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Economy grew faster than previously reported

Growth story: the island's GDP grew 2.4 per cent after inflation in the third quarter of last year

Bermuda’s economy expanded at a healthy pace in the third quarter of last year — and revisions to past data show the economy grew more than previously reported in the three quarters before that.

Gross domestic product rose 3.9 per cent in the July through September period — or 2.4 per cent after inflation is taken into account — according to a report released yesterday by the Department of Statistics.

This followed real GDP growth of 3.1 per cent in the second quarter of 2017, during which the island hosted the America’s Cup, revised upward from 1.5 per cent.

In last year’s first quarter, real GDP growth had previously been reported as negative 0.1 per cent — but that was revised to positive 0.7 per cent in yesterday’s report.

And real GDP growth in the fourth quarter of 2016 was also revised upwards from 0.7 per cent to 0.9 per cent.

In its report, the Department of Statistics stresses that data are temporary and subject to revision as additional data becomes available for the latest quarters, which is used to replace existing estimates.

During the third quarter of 2017, quarterly GDP at constant prices was estimated at $1,117.9 million. The main driver was a $31.6 million increase in the external balance of goods and services.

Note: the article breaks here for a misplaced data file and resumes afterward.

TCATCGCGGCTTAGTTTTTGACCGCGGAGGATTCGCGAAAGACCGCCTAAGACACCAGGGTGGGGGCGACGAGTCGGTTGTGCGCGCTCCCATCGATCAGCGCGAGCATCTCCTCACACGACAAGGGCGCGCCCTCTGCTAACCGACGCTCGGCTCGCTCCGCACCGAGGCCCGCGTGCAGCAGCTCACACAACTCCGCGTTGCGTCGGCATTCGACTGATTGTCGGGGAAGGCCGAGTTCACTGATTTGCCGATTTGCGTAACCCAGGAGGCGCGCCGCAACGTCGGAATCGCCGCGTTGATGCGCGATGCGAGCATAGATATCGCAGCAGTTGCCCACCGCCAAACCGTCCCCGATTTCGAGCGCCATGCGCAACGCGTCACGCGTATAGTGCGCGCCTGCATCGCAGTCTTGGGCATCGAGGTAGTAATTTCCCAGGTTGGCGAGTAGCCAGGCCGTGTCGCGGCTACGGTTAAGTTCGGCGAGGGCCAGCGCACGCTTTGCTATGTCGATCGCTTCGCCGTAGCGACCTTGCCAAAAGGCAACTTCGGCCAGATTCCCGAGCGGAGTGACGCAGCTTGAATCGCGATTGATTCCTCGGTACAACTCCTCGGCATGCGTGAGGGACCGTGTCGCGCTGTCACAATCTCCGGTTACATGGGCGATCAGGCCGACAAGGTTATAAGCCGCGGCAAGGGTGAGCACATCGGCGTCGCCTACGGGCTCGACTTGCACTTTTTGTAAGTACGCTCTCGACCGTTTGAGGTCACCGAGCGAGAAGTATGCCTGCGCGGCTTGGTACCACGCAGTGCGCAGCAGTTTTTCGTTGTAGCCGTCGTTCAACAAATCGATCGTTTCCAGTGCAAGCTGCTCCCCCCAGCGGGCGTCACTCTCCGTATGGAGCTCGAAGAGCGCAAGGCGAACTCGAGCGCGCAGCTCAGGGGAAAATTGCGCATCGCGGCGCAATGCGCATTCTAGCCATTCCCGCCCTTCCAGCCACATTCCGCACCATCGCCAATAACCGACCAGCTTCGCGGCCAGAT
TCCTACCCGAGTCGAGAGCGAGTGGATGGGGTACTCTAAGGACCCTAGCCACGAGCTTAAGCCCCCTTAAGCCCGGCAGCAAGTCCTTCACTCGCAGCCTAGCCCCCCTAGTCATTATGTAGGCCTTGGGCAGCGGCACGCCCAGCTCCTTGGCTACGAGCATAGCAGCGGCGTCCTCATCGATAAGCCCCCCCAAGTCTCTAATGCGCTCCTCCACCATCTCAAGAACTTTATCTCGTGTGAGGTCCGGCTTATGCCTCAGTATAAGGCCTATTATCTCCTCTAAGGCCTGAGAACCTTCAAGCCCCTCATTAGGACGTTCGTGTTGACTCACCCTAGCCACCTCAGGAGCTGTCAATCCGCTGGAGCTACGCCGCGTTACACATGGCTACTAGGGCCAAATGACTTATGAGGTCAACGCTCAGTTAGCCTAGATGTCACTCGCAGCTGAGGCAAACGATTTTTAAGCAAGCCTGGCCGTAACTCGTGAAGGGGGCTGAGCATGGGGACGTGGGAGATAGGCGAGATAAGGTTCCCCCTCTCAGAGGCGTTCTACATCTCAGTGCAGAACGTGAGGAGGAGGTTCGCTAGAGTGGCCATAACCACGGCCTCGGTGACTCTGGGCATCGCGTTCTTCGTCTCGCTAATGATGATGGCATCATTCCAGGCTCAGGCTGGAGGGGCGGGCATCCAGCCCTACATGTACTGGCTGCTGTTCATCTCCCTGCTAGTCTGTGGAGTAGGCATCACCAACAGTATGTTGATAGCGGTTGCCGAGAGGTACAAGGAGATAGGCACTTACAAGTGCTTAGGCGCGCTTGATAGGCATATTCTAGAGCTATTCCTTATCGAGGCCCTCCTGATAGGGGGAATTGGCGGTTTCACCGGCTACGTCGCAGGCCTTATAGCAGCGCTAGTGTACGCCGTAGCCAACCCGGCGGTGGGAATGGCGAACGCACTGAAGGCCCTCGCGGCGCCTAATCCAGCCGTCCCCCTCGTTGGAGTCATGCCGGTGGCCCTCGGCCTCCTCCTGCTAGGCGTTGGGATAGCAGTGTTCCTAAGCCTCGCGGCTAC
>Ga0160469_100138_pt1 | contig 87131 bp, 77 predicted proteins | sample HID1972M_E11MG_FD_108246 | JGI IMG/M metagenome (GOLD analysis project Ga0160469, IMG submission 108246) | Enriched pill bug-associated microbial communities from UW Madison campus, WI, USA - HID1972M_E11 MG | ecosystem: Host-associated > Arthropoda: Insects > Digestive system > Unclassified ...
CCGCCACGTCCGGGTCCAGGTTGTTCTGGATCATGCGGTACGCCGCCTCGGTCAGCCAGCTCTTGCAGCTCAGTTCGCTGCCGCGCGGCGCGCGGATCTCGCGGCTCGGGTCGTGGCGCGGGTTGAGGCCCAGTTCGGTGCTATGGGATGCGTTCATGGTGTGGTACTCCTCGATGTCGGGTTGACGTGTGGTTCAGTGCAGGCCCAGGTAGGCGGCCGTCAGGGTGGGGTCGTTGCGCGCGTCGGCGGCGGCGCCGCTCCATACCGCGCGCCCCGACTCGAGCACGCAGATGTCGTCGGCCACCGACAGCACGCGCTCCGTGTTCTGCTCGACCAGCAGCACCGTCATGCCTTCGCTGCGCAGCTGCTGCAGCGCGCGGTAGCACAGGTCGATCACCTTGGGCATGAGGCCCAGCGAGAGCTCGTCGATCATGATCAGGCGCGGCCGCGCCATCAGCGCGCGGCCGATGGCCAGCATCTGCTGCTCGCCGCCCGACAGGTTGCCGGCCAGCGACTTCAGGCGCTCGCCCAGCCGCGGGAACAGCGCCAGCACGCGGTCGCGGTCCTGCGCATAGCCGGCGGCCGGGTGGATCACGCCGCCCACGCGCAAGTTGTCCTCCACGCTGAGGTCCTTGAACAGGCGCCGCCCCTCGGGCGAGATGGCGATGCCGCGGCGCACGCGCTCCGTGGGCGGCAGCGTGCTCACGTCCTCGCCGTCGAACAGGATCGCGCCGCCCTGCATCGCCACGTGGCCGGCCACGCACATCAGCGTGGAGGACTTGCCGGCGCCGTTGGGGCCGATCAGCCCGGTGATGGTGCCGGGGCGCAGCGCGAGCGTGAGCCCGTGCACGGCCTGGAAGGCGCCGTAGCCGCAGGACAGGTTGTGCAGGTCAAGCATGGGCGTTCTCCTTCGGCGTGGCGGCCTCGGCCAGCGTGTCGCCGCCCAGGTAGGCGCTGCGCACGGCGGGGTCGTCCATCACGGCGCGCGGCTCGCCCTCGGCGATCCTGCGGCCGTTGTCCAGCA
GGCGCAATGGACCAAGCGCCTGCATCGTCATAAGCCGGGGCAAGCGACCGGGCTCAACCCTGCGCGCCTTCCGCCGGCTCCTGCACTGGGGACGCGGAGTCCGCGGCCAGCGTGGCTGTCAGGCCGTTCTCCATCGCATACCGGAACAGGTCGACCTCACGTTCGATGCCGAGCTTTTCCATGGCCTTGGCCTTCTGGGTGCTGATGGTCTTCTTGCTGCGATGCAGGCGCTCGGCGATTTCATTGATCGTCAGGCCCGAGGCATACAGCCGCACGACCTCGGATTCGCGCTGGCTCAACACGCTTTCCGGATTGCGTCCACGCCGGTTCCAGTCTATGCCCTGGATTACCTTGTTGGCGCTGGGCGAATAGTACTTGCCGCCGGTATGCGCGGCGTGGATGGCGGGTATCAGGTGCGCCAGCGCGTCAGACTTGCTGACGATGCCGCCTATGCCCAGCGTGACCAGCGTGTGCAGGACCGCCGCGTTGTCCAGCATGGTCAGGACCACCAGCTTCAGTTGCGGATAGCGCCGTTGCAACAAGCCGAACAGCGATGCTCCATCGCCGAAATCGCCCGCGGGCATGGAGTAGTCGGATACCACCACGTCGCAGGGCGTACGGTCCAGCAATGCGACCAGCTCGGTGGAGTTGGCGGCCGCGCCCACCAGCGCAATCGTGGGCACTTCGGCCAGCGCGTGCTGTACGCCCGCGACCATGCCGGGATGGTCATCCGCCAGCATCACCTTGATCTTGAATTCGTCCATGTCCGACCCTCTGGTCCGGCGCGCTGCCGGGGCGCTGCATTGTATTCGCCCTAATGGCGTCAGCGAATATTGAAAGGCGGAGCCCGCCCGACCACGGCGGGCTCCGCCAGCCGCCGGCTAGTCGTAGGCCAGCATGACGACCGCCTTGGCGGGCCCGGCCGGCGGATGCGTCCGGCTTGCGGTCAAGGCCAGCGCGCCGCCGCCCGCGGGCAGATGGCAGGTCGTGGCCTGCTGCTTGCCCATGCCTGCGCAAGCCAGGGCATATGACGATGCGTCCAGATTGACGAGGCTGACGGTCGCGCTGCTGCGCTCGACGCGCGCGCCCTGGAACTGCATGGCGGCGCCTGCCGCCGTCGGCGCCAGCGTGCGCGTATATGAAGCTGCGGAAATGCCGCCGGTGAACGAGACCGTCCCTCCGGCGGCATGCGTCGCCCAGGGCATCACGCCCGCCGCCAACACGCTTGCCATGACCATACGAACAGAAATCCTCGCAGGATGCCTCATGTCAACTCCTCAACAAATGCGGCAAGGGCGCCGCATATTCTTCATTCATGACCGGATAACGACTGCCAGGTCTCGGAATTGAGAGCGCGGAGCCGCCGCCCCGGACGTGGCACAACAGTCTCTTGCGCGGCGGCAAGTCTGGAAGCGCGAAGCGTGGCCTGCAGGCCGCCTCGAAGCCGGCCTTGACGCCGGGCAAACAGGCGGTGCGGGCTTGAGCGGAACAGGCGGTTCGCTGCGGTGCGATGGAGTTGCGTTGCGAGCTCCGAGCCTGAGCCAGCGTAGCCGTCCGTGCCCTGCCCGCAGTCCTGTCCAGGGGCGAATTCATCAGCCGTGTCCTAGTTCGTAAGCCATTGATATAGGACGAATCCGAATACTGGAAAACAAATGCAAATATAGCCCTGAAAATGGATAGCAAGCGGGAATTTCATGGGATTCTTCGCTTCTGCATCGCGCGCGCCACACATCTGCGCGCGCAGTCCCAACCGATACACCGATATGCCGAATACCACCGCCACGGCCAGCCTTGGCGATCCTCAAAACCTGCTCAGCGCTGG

Household final consumption increased by 0.3 per cent to $624.2 million. Increased expenditure on accommodation and catering services were offset by lower consumption of electricity and air transport services.

Government consumption decreased 0.2 per cent during the third quarter.

Gross capital formation, or investment in fixed assets, decreased $7.2 million, or 4.2 per cent, reflecting lower investment in machinery and equipment such as boats and related equipment. Capital formation related to construction also registered a small decline during the period.

The net surplus on trade in goods and services increased $31.6 million or 30.7 per cent, due to the combined effect of higher receipts for exports of services and lower payments for imports of services, the report adds.

Receipts from the exports of goods and services rose $30 million due mostly to increased tourist expenditure.

Imports of goods and services, which have a downward effect on GDP growth, fell 0.4 per cent reflecting lower payments for air transport services and professional and management services.